Dissecting The Testing Quadrants – Different Representations

Whilst digging into the test matrix / agile quadrants, I’ve come across several different representations of the model.

This post is a collection of some of those representations (in chronological order as far as I can tell).

Click on the image to find out more information.

Brian Marick (2003)

test-matrix-marick

Mary & Tom Poppenieck (2006/2008 ?)

testing-categories-poppendieck

Lisa Crispin & Janet Gregory (2008)

Agile-Testing-Quadrants

Elizabeth Hendrickson (2012)

hendrickson

Gojko Adzic (2013)

quadrants_small1-adzic

Anne-Marie Charrett (2014)

charrett

Duncan Nisbet & James Bach (2014)

dunc-matrix

You will notice similar patterns to the others, with a few exceptions. Other models have the “-ilities” type tests in the bottom right hand quadrant. This doesn’t work for me.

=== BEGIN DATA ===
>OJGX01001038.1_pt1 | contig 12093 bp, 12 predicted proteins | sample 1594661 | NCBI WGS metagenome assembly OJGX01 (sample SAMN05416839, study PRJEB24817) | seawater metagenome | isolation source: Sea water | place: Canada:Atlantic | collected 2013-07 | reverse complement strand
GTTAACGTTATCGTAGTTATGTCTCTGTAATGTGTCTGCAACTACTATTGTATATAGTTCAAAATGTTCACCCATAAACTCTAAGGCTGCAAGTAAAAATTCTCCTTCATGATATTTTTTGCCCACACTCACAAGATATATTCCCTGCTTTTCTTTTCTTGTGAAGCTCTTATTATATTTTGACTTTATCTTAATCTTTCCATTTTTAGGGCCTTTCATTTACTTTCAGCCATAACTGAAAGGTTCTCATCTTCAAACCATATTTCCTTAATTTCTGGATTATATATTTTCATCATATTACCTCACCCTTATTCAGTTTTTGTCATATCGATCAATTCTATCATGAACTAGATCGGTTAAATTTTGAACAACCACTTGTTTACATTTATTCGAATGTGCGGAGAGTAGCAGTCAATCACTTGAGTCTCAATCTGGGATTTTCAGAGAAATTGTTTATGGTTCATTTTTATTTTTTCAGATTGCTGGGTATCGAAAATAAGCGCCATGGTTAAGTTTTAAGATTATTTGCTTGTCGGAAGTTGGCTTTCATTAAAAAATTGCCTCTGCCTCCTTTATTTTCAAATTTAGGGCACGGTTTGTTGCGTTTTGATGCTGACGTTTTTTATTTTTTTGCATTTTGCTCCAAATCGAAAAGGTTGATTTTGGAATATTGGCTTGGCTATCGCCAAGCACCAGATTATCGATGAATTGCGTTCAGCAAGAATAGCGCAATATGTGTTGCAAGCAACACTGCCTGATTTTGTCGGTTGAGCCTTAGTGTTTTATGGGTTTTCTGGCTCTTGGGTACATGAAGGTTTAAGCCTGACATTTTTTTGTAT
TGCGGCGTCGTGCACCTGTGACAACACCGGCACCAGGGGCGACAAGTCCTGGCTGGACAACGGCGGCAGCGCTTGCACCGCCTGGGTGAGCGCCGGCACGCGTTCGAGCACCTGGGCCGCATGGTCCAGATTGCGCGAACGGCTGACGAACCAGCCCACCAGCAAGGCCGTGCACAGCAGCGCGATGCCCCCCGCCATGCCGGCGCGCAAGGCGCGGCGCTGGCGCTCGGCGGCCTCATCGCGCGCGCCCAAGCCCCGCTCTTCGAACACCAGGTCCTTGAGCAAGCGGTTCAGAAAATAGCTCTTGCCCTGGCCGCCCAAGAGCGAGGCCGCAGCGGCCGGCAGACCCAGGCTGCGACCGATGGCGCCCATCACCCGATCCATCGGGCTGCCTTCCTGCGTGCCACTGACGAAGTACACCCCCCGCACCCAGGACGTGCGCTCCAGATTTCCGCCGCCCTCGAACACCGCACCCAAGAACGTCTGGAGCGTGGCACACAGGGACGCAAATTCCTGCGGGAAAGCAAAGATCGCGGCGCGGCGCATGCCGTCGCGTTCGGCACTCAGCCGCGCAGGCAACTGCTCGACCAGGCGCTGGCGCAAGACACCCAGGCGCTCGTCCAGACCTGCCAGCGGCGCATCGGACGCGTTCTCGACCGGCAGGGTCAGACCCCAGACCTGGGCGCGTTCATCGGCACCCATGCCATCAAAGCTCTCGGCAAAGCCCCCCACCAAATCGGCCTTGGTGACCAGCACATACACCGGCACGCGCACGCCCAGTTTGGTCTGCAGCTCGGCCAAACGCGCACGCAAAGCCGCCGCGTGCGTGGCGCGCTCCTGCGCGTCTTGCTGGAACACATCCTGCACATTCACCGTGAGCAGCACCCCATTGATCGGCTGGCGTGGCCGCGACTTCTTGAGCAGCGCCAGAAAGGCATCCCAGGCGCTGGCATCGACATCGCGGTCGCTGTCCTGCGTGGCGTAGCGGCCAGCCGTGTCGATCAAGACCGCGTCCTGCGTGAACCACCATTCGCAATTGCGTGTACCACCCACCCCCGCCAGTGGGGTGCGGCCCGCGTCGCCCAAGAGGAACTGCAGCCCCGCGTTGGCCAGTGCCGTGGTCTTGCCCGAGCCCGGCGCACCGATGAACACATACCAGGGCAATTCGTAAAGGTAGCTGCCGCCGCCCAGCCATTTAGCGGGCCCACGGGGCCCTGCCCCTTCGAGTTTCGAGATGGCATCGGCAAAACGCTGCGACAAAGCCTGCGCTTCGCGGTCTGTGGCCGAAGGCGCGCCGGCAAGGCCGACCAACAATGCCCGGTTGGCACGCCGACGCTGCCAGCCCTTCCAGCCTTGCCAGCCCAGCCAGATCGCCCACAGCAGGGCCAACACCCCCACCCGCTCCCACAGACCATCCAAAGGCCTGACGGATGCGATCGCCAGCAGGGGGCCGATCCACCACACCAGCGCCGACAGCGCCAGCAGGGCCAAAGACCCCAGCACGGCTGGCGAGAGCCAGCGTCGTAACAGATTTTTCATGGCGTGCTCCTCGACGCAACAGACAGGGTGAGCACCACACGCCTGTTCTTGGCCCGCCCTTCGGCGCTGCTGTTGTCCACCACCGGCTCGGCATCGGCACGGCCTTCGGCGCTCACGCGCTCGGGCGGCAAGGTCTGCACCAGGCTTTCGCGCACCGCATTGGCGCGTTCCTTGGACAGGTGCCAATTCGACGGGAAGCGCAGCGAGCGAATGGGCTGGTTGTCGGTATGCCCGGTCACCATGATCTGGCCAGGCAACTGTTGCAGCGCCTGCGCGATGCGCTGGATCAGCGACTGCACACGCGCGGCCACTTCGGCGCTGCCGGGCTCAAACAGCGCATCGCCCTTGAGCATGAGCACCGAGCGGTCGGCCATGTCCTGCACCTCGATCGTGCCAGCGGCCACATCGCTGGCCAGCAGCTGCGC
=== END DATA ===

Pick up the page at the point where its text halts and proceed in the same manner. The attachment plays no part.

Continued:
In the web context where I predominantly work, KPIs like page loading/response times, site uptime & peak loads of traffic are very much in the Business interest, not just the developers on the team.

I’ve included load / performance tests in the TR quadrant because in my experience there has been a lot of experimentation with different loads of traffic (&/or content) & performance tweaks. As an example, once a page loading time threshold has been set, the check becomes the benchmark & shifts to the TL quadrant as a change detector to alert if the site is slowing down

***UPDATE***

Bach & Bolton (2014) have added their voice to the Agile testing quadrants discussion. I like how they build their model up of several layers with different representations of dynamics. Goes to show that in every model there’s more information than is actually displayed

Here’s the RST Agile Ecosystem v1.0:

 James Bach & Michael Bolton (2014)

Screen Shot 2015-03-24 at 22.02.32

 

Image courtesy of Michael Bolton, taken from his EuroSTAR presentation

James talks about the quadrants at Oredev

Michael talks about the quadrants at EuroSTAR

Next posts:

Post 5: Example usage of the matrix

Post 6: Wrap Up

Previous posts:

Post 1: Intro

Post 2: Rectangles

Post 3: Columns